An NLP Approach to Analyzing Twitter, Trump, and Profanity

Who swears more? Do Twitter users who mention Donald Trump swear more than those who mention Hillary Clinton? Let’s find out by taking a natural language processing approach (or, NLP for short) to analyzing tweets.

Step Two: Collecting Data

It’s time to call our script with our query ‘Donald Trump OR Trump’ which will grab tweets with the terms ‘Donald Trump’ or ‘Trump,’ and will then write a file to your data file called ‘Donald-Trump-OR-Trump.csv’.

python 'Donald Trump OR Trump'

Try running the script again, but this time passing in ‘Hillary Clinton OR Hillary’ as the query.

With both CSV files in our data folder, we can now create a script called

Step Three: Data Preprocessing

In this next script, we’ll first clean up our dirty data, get rid of emoticons, hashtags, RT’s, etc. Then, we’ll explore the English stop words and profanity algorithms.

That’s it for cleaning up our tweets!

Step Four: Checking Tweets for Profanity

Now, we’ll check out the Profanity Detection algorithm and discover the swear words in our tweets. This algorithm is based on around 340 words from, which does a basic string match to catch swear words. Check out the Profanity algorithm page to learn more about the details of the algorithm, and how you can customize your word list by adding your own offensive words since fun, new offensive colloquialisms are constantly being added to the English language everyday. Don’t believe us? Just check out Urban Dictionary for some new favorites that have popped up.

The profanity function is fairly straightforward:

You’re simply passing in the list of words that have been cleaned of English stop words. We’ve joined them into a single corpus since we’re interested in the total profanity of all the tweets from our data, rather than the profanity of each tweet. Our function profanity() prints out both the result of the algorithm along with the total swear words. At the time of this writing there were 30 swear words for the query ‘Donald Trump OR Trump’ and ‘Hillary Clinton OR Clinton’ returns 8 swear words.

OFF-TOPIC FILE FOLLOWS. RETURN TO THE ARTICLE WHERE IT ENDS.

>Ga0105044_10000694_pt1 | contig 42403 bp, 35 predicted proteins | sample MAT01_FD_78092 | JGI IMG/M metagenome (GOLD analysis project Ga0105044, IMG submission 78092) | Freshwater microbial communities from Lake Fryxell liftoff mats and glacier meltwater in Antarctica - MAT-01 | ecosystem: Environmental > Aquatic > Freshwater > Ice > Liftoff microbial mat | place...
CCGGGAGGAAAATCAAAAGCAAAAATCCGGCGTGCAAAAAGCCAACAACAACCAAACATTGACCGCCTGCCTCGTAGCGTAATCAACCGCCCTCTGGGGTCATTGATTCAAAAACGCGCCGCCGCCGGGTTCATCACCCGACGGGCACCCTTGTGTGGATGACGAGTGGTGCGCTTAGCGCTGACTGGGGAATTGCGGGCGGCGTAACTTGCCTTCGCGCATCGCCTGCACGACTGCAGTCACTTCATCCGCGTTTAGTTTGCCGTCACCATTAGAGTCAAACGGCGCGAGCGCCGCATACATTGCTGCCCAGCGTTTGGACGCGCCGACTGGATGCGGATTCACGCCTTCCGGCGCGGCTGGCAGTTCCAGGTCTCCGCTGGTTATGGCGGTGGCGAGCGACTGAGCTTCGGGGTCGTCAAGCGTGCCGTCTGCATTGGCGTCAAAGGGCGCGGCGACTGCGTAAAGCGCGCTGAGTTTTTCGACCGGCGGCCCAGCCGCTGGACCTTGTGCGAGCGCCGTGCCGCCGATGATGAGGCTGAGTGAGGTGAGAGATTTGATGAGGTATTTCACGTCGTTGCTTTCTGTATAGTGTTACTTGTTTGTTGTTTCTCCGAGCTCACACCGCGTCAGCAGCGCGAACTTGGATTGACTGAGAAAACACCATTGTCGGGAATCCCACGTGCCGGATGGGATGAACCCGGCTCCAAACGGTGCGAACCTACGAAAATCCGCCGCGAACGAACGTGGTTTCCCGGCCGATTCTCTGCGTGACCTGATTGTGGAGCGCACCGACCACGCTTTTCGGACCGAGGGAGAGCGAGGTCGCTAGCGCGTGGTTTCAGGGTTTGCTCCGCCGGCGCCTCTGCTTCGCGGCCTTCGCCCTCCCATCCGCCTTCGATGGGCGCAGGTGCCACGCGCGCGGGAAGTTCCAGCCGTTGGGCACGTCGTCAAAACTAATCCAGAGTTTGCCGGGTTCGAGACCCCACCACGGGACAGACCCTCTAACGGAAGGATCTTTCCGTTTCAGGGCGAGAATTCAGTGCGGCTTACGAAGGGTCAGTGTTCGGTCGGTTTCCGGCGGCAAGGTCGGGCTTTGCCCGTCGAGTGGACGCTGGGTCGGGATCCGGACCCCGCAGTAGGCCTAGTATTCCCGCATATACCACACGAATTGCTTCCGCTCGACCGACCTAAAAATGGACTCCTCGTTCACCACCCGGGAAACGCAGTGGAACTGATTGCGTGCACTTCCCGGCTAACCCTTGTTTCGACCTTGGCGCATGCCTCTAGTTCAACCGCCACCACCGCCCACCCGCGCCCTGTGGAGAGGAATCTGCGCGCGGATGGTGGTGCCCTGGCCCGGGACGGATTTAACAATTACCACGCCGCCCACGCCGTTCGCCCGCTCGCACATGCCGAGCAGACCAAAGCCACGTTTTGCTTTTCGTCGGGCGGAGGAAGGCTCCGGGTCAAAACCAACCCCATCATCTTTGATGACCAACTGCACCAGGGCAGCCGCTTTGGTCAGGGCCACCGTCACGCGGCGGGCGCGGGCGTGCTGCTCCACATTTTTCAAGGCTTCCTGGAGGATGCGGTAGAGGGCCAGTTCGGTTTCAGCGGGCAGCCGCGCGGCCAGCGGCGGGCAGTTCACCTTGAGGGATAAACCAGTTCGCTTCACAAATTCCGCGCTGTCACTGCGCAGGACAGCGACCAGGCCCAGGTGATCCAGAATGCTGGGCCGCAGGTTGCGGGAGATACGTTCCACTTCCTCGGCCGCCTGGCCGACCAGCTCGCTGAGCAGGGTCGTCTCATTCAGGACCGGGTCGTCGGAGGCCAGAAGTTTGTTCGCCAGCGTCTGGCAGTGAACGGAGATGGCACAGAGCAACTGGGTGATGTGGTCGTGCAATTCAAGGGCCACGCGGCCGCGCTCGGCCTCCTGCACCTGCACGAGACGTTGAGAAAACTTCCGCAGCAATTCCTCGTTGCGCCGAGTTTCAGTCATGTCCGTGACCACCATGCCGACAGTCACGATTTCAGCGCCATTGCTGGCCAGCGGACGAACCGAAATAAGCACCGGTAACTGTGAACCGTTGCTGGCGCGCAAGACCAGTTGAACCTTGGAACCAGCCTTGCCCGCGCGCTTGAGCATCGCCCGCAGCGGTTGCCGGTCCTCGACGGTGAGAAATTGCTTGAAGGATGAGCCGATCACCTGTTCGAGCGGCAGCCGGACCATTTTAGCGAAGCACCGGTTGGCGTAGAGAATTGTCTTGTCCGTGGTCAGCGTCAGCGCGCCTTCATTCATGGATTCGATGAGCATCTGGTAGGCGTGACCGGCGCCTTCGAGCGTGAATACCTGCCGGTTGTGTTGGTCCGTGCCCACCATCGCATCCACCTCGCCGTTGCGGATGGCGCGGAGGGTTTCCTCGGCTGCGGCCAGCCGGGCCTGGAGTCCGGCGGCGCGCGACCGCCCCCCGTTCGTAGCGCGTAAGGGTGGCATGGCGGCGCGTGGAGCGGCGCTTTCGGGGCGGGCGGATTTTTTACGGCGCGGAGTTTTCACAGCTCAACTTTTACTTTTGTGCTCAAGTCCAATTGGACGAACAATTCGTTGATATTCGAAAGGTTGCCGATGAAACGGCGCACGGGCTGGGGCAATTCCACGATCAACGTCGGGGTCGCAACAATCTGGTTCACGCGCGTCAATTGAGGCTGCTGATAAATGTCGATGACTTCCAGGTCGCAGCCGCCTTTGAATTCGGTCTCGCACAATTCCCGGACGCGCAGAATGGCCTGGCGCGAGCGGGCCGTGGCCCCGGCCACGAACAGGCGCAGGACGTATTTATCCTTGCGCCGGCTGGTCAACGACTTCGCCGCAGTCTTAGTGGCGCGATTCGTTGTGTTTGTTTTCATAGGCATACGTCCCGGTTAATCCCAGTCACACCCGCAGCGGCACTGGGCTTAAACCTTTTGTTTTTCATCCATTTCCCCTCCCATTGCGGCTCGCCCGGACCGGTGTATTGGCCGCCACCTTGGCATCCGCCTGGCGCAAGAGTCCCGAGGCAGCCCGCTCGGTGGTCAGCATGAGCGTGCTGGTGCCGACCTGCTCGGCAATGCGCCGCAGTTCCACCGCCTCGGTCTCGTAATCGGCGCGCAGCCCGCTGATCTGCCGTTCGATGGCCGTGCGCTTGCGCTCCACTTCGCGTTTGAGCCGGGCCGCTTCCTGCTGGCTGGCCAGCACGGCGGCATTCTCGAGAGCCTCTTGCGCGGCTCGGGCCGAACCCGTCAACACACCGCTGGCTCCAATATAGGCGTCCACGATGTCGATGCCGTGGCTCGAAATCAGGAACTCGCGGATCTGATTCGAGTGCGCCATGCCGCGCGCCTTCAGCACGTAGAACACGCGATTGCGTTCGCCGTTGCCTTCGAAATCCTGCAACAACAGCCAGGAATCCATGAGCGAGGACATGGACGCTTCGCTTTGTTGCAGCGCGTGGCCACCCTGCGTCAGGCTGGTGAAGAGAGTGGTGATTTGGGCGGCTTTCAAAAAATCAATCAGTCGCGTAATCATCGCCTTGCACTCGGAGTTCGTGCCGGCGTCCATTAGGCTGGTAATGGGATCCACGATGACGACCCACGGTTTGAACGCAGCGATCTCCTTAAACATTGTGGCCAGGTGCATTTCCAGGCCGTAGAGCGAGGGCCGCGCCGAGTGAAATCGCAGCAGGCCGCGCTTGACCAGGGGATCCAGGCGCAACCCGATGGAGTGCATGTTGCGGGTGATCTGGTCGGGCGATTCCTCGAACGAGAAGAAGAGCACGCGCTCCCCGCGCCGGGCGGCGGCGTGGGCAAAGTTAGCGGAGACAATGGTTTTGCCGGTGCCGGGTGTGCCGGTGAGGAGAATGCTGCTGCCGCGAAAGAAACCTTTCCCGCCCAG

When we pulled our Twitter data, we also grabbed the user_id and the count of retweets. This is useful because you might want to gauge the popularity of a tweet by doing some light analysis in order to find the probability of whether or not a tweet is likely to be more or less popular given the amount of profanity used.

If you want to see this code in its entirety check out our Sample-Apps on GitHub!

Next Steps

Be sure to check out our other NLP algorithms such as social sentiment analysis or LDA (tags). Microservices like AnalyzeTweets combine the previously mentioned algorithms with one that retrieves tweets. This algorithm returns the negative and positive sentiment of each tweet along with the negative and positive LDA of each tweet. There is no shortage of combinations you can create to do either quick exploratory analysis, or add algorithms such as profanity or Nudity Detection to your app to make sure your content is family friendly.

Enjoy exploring the platform and as always if you have any questions feel free to reach out!

Bio: Stephanie Kim is a Developer Evangelist at Algorithmia.

Original. Reposted with permission.